From time to time I see confusion about low key and high key photos. Some photographers think they can simply underexpose a photo and it will be “low key”; or over-expose a photo and it will be “high key”. But that’s not right.
Both low key and high key photos must have a full tonal range – black to white.
- For a low key photo, there will be mostly blacks, but there must be some whites.
- For a high key photo, there will be mostly whites, but there must be some blacks.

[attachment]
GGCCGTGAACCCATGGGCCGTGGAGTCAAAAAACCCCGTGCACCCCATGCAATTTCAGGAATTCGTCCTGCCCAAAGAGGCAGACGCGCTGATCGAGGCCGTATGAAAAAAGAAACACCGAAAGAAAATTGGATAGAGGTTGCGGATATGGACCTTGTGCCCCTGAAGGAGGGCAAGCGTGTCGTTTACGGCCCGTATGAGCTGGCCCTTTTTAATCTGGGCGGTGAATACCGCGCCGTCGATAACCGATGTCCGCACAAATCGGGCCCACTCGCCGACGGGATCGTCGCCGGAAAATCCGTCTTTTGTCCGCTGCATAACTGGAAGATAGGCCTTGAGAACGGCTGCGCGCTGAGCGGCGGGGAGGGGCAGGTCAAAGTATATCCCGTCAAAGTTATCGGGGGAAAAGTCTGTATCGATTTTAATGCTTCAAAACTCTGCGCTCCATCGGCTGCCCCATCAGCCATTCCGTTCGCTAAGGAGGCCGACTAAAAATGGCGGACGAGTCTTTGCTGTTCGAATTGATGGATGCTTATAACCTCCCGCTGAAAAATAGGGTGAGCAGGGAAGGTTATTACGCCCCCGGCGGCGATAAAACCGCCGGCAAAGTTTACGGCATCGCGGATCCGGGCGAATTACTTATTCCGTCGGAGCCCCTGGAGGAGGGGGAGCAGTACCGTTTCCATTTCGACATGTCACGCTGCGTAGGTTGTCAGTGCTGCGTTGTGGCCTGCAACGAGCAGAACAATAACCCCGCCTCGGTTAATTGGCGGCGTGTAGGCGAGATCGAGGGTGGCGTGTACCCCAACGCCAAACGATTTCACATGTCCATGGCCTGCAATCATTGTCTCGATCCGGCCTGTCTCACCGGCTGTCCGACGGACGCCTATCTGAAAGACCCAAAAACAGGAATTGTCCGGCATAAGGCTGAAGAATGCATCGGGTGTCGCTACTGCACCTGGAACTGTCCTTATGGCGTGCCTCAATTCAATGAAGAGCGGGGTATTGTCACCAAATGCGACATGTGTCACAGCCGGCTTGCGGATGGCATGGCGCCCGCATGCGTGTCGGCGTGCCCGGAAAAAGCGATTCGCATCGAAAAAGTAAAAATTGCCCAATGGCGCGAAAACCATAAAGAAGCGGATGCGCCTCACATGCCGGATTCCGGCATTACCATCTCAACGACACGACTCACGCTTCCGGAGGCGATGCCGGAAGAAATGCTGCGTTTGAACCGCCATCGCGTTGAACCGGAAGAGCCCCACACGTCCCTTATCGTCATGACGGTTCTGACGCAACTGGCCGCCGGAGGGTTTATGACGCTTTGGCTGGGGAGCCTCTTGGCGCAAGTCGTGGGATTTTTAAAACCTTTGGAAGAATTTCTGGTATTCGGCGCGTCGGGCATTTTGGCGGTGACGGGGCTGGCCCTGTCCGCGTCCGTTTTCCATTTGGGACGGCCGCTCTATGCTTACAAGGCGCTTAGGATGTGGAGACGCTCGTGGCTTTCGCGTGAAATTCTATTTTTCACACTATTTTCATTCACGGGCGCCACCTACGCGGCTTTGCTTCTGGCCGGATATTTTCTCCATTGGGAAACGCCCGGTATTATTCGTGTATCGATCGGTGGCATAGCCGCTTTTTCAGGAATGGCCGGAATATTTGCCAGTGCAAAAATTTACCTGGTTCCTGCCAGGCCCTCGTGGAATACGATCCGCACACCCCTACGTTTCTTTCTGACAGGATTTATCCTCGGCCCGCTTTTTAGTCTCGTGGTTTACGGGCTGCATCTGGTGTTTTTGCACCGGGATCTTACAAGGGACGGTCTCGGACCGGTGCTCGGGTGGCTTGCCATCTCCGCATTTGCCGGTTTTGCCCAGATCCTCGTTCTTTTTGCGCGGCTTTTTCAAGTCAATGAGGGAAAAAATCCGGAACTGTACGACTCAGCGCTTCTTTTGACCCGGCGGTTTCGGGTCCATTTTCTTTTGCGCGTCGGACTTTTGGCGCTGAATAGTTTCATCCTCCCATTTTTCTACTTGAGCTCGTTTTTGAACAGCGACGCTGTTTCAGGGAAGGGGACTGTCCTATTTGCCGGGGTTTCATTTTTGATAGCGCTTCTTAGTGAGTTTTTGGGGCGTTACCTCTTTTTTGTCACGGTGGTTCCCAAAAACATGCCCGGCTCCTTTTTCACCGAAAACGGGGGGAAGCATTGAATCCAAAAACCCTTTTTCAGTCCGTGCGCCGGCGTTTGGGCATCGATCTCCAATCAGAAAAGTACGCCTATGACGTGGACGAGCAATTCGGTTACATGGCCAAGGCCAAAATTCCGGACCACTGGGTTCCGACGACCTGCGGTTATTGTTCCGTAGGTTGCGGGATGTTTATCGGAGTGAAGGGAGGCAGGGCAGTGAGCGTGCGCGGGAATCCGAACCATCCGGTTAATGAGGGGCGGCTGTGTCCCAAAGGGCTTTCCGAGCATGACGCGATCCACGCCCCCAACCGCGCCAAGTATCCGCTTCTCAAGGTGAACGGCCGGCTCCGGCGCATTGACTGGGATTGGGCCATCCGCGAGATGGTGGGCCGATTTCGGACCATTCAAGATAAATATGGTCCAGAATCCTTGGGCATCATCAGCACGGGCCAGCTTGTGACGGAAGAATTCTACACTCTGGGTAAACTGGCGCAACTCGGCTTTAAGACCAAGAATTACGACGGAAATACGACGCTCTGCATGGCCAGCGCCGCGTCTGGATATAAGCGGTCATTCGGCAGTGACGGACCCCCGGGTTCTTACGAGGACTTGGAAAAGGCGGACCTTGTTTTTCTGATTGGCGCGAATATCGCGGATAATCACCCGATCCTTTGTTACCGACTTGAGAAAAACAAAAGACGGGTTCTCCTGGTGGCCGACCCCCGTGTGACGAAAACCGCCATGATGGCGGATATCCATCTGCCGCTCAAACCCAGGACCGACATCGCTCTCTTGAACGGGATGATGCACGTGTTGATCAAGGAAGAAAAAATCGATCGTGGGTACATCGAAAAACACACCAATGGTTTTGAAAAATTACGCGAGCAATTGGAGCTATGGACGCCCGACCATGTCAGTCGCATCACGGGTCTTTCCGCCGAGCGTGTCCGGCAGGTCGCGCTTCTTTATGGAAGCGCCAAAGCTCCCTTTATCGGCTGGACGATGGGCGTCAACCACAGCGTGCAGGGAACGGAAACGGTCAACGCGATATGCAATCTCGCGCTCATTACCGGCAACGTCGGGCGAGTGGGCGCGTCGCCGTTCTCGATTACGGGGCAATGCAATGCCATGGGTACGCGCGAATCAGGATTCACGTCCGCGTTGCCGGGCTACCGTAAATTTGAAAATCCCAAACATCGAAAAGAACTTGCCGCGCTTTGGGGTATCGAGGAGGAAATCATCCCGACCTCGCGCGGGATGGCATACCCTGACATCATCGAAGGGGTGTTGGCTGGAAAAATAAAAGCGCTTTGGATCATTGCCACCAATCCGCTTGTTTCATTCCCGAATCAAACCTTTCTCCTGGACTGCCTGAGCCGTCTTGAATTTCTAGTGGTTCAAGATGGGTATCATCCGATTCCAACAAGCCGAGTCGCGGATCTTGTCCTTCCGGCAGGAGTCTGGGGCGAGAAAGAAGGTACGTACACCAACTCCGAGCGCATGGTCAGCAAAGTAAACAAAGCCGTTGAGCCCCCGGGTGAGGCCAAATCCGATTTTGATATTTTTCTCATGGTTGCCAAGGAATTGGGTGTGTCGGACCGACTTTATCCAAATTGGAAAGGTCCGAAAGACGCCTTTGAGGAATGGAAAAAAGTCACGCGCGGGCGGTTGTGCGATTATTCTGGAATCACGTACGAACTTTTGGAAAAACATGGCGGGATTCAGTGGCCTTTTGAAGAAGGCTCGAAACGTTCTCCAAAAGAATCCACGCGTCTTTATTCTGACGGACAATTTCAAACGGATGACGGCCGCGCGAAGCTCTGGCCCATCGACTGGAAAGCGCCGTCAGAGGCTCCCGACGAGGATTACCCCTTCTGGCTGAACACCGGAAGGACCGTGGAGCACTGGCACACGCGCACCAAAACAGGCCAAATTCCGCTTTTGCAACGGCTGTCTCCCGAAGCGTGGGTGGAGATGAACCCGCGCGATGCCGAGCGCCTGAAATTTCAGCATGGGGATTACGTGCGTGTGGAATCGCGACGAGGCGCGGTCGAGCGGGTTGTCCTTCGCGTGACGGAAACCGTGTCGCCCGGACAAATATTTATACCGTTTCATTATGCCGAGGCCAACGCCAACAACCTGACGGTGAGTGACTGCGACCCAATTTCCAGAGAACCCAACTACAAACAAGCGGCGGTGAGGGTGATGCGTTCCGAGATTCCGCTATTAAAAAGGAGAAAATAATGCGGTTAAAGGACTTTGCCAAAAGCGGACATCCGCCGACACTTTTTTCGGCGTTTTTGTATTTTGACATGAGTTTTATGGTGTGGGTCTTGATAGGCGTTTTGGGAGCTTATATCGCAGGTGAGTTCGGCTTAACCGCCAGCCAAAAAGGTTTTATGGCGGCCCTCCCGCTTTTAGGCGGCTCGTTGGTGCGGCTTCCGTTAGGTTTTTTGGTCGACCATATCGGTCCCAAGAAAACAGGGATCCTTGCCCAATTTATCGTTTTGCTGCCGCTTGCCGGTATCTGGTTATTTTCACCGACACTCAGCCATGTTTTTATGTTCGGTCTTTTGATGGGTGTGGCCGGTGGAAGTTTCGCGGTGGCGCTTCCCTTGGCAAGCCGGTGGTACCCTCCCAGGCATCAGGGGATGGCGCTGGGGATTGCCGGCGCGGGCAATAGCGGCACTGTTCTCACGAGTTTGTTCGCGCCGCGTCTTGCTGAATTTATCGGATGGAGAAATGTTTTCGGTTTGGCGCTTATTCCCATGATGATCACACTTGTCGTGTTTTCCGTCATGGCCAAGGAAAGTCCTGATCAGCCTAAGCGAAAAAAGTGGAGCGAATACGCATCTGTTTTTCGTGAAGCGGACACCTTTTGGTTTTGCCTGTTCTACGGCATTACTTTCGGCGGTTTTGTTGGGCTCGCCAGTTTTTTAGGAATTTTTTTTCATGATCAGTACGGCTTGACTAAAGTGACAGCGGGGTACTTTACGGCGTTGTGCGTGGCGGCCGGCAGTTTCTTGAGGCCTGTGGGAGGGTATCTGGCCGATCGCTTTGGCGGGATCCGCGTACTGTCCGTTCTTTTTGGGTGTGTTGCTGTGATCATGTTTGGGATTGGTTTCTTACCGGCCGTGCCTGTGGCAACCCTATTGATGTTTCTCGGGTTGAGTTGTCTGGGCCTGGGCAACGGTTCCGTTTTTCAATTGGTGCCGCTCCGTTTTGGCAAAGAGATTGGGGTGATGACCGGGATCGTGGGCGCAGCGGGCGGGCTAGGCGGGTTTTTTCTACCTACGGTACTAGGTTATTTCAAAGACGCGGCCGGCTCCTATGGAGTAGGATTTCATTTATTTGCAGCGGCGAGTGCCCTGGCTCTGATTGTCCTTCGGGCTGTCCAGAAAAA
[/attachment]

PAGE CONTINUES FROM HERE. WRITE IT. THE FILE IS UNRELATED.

Those small areas are SO important!
- The tiny bit of white in a low key photo is the difference between a stunning image and a dark boring snapshot.
- The tiny bit of black in a high key photo is the difference between a stunning image and a washed-out cock-up.
I urge you to visit Google Images and browse “low key photography” and “high key photography”. You’ll quickly see what I mean.